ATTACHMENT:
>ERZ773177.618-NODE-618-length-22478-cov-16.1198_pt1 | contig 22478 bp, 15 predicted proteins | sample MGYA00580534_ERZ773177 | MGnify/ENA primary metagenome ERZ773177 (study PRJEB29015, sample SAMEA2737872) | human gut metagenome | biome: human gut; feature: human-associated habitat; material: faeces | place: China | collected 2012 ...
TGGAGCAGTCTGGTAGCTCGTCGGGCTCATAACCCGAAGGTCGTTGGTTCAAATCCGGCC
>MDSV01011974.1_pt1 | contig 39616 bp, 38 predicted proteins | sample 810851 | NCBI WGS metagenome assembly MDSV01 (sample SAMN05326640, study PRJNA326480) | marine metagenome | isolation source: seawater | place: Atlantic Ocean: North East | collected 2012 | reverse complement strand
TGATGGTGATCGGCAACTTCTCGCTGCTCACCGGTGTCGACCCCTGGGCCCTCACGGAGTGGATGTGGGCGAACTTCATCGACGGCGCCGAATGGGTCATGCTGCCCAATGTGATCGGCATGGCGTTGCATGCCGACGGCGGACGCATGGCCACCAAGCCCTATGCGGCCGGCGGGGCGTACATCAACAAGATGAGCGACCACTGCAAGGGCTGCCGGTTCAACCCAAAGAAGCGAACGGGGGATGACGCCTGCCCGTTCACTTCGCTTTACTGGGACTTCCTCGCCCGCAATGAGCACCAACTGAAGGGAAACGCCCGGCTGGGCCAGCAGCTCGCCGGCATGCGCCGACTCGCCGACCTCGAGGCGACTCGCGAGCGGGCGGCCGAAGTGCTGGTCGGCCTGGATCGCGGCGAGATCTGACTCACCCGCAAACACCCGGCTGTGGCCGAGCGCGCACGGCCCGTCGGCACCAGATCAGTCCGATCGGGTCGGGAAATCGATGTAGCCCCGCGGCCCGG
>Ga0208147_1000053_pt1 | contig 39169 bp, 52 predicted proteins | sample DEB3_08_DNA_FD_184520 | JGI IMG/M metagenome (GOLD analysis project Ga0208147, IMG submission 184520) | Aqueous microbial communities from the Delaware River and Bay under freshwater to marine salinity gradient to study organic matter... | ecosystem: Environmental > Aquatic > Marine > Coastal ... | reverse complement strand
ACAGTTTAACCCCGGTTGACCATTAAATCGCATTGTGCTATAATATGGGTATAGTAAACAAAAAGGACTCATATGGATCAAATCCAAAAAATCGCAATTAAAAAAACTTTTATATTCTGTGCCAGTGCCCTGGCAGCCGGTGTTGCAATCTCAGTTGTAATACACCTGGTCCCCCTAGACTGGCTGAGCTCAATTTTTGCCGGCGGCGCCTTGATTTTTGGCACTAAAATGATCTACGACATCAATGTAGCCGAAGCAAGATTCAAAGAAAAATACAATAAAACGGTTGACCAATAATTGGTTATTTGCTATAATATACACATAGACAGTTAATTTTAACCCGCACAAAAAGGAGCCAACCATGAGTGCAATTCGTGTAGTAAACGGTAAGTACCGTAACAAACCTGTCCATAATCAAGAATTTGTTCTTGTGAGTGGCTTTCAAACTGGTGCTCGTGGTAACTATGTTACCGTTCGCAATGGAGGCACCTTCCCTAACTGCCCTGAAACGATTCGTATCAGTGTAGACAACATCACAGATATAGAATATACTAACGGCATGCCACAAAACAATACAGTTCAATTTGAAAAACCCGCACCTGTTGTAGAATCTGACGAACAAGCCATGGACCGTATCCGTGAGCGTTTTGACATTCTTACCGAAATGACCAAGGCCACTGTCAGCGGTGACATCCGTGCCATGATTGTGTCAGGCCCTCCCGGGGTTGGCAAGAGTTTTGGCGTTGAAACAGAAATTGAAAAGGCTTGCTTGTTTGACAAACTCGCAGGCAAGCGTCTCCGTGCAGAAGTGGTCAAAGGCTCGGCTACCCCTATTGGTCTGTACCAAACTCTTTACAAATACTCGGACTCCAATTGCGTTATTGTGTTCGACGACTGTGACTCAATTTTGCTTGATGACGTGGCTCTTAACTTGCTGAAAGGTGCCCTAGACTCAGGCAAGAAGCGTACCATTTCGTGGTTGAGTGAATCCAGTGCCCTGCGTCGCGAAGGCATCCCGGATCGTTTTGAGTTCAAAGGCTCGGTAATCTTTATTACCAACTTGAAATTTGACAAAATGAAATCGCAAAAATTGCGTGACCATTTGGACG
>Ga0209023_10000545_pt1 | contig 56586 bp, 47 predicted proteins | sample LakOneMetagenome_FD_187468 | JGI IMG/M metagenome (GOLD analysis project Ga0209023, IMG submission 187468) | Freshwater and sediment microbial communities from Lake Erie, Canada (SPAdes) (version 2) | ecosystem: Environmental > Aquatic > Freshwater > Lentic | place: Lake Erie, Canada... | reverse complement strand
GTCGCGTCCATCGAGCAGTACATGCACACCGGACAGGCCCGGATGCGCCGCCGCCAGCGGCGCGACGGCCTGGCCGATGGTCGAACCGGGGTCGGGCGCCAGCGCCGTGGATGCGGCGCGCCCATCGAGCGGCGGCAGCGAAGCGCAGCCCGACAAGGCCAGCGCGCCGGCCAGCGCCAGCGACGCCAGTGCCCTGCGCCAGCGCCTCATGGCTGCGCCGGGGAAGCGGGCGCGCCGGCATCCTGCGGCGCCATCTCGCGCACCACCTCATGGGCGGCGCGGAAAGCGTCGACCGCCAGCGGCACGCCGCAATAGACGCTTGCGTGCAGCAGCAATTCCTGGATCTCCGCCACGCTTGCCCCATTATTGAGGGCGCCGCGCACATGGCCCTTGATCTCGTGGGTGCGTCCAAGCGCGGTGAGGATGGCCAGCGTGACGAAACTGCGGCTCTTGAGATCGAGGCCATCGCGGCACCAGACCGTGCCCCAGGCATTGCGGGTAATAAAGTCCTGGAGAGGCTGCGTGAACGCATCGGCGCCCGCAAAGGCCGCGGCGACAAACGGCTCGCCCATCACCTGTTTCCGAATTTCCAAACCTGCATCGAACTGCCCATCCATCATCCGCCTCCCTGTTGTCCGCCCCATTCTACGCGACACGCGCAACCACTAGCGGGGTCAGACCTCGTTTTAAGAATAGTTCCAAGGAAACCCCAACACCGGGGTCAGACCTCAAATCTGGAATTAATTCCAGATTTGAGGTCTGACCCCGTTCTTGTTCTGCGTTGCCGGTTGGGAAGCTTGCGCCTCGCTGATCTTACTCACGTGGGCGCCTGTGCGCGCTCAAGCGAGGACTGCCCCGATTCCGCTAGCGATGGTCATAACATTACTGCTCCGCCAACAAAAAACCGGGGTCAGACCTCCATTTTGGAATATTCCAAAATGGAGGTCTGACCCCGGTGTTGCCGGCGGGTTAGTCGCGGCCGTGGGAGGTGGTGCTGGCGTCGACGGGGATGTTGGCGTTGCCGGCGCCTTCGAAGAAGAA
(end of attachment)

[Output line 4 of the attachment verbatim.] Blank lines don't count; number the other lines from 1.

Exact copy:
TGATGGTGATCGGCAACTTCTCGCTGCTCACCGGTGTCGACCCCTGGGCCCTCACGGAGTGGATGTGGGCGAACTTCATCGACGGCGCCGAATGGGTCATGCTGCCCAATGTGATCGGCATGGCGTTGCATGCCGACGGCGGACGCATGGCCACCAAGCCCTATGCGGCCGGCGGGGCGTACATCAACAAGATGAGCGACCACTGCAAGGGCTGCCGGTTCAACCCAAAGAAGCGAACGGGGGATGACGCCTGCCCGTTCACTTCGCTTTACTGGGACTTCCTCGCCCGCAATGAGCACCAACTGAAGGGAAACGCCCGGCTGGGCCAGCAGCTCGCCGGCATGCGCCGACTCGCCGACCTCGAGGCGACTCGCGAGCGGGCGGCCGAAGTGCTGGTCGGCCTGGATCGCGGCGAGATCTGACTCACCCGCAAACACCCGGCTGTGGCCGAGCGCGCACGGCCCGTCGGCACCAGATCAGTCCGATCGGGTCGGGAAATCGATGTAGCCCCGCGGCCCGG